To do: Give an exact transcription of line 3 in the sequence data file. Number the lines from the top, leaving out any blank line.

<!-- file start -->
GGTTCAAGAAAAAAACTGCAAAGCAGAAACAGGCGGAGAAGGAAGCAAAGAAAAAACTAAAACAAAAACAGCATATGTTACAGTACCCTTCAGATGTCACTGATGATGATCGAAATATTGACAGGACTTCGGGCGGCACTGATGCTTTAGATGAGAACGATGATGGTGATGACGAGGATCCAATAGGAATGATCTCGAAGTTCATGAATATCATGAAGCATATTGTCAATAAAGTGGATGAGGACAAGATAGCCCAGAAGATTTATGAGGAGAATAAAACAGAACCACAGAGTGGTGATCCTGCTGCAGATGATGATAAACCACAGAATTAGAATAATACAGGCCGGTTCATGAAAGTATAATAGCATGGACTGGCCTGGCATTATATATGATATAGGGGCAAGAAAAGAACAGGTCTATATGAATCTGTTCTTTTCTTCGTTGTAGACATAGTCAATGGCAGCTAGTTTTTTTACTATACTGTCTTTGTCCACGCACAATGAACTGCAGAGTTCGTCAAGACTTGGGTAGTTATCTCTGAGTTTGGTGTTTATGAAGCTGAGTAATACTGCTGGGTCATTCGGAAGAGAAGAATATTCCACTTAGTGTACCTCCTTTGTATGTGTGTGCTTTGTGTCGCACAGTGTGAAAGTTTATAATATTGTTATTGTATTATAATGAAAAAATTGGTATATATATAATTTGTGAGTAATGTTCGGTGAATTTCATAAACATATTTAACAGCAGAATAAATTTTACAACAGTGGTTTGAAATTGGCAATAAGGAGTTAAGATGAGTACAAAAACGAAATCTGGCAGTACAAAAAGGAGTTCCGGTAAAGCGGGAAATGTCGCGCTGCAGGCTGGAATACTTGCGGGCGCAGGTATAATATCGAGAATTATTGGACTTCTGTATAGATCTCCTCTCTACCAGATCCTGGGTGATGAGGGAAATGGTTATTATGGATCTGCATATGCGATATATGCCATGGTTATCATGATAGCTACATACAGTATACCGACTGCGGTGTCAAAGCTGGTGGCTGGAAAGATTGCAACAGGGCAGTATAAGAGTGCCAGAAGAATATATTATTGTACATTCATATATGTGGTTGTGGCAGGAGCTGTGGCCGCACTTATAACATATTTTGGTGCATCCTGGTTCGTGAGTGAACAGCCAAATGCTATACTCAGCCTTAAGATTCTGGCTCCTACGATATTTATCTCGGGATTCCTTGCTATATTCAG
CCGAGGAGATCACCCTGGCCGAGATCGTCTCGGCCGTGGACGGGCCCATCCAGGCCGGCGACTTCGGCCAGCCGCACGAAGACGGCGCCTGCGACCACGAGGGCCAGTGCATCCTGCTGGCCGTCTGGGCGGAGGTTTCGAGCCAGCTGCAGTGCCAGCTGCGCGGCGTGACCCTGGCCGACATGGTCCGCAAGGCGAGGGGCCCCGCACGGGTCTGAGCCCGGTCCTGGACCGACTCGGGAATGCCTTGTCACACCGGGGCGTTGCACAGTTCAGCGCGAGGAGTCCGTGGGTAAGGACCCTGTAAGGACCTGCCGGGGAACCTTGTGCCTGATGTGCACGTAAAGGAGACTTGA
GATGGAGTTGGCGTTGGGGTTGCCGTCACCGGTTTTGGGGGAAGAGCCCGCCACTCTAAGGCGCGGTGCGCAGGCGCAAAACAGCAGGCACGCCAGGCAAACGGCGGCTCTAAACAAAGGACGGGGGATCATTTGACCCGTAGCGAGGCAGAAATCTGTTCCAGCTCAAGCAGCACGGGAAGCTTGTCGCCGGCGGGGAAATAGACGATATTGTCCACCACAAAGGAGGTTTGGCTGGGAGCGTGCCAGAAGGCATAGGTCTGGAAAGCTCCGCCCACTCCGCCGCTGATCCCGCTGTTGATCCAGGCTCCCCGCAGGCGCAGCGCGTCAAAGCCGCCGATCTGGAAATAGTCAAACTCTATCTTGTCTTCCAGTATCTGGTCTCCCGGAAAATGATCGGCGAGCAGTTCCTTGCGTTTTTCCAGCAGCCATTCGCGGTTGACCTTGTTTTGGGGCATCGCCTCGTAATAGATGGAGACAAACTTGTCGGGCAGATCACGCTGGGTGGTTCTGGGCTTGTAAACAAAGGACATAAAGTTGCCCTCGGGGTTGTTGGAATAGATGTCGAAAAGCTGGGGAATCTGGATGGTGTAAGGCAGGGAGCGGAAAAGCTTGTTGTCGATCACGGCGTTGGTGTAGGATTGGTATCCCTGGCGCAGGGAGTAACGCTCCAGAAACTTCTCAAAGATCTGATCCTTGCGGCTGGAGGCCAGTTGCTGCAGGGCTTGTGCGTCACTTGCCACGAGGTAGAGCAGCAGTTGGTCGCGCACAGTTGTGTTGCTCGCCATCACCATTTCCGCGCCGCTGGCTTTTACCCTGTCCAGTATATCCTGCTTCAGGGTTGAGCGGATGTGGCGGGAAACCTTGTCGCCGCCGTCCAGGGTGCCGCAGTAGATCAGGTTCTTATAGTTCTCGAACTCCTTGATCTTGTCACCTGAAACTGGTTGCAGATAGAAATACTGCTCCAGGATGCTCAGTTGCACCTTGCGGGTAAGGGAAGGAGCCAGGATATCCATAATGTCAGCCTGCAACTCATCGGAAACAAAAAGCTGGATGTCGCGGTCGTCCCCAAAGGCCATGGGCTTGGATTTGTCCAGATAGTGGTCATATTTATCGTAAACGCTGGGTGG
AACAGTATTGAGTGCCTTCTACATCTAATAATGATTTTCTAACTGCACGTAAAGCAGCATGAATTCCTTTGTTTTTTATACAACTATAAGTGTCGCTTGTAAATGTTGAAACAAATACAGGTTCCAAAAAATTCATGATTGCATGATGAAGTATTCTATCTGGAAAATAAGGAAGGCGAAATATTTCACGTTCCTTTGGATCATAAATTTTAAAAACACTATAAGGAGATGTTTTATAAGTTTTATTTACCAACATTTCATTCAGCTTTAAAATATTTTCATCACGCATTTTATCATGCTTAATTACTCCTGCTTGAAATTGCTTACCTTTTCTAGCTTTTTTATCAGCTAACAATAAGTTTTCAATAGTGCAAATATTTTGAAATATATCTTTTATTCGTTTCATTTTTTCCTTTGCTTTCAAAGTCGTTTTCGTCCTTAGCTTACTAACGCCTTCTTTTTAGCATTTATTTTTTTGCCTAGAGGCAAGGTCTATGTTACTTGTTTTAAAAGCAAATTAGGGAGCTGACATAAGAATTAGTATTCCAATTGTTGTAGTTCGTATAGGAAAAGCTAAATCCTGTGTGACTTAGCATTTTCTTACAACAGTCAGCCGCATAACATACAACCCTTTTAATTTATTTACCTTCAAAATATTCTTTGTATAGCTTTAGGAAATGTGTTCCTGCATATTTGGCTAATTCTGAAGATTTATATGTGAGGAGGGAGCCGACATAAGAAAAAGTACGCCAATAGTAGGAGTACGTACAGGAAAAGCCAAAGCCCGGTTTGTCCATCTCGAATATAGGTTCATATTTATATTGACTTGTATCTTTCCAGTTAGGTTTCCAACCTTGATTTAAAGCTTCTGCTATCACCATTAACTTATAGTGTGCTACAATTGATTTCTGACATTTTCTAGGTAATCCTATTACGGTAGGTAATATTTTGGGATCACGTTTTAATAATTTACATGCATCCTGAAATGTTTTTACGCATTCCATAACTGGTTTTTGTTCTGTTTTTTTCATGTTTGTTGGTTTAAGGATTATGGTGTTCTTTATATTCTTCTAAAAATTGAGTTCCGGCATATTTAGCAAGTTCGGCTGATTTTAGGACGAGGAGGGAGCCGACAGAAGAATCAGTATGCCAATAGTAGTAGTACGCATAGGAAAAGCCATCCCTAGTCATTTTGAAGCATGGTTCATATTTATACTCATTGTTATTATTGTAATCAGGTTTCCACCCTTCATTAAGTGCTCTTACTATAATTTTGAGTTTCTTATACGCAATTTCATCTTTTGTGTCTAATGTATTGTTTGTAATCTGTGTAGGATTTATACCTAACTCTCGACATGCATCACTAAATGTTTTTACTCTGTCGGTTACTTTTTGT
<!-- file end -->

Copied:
GATGGAGTTGGCGTTGGGGTTGCCGTCACCGGTTTTGGGGGAAGAGCCCGCCACTCTAAGGCGCGGTGCGCAGGCGCAAAACAGCAGGCACGCCAGGCAAACGGCGGCTCTAAACAAAGGACGGGGGATCATTTGACCCGTAGCGAGGCAGAAATCTGTTCCAGCTCAAGCAGCACGGGAAGCTTGTCGCCGGCGGGGAAATAGACGATATTGTCCACCACAAAGGAGGTTTGGCTGGGAGCGTGCCAGAAGGCATAGGTCTGGAAAGCTCCGCCCACTCCGCCGCTGATCCCGCTGTTGATCCAGGCTCCCCGCAGGCGCAGCGCGTCAAAGCCGCCGATCTGGAAATAGTCAAACTCTATCTTGTCTTCCAGTATCTGGTCTCCCGGAAAATGATCGGCGAGCAGTTCCTTGCGTTTTTCCAGCAGCCATTCGCGGTTGACCTTGTTTTGGGGCATCGCCTCGTAATAGATGGAGACAAACTTGTCGGGCAGATCACGCTGGGTGGTTCTGGGCTTGTAAACAAAGGACATAAAGTTGCCCTCGGGGTTGTTGGAATAGATGTCGAAAAGCTGGGGAATCTGGATGGTGTAAGGCAGGGAGCGGAAAAGCTTGTTGTCGATCACGGCGTTGGTGTAGGATTGGTATCCCTGGCGCAGGGAGTAACGCTCCAGAAACTTCTCAAAGATCTGATCCTTGCGGCTGGAGGCCAGTTGCTGCAGGGCTTGTGCGTCACTTGCCACGAGGTAGAGCAGCAGTTGGTCGCGCACAGTTGTGTTGCTCGCCATCACCATTTCCGCGCCGCTGGCTTTTACCCTGTCCAGTATATCCTGCTTCAGGGTTGAGCGGATGTGGCGGGAAACCTTGTCGCCGCCGTCCAGGGTGCCGCAGTAGATCAGGTTCTTATAGTTCTCGAACTCCTTGATCTTGTCACCTGAAACTGGTTGCAGATAGAAATACTGCTCCAGGATGCTCAGTTGCACCTTGCGGGTAAGGGAAGGAGCCAGGATATCCATAATGTCAGCCTGCAACTCATCGGAAACAAAAAGCTGGATGTCGCGGTCGTCCCCAAAGGCCATGGGCTTGGATTTGTCCAGATAGTGGTCATATTTATCGTAAACGCTGGGTGG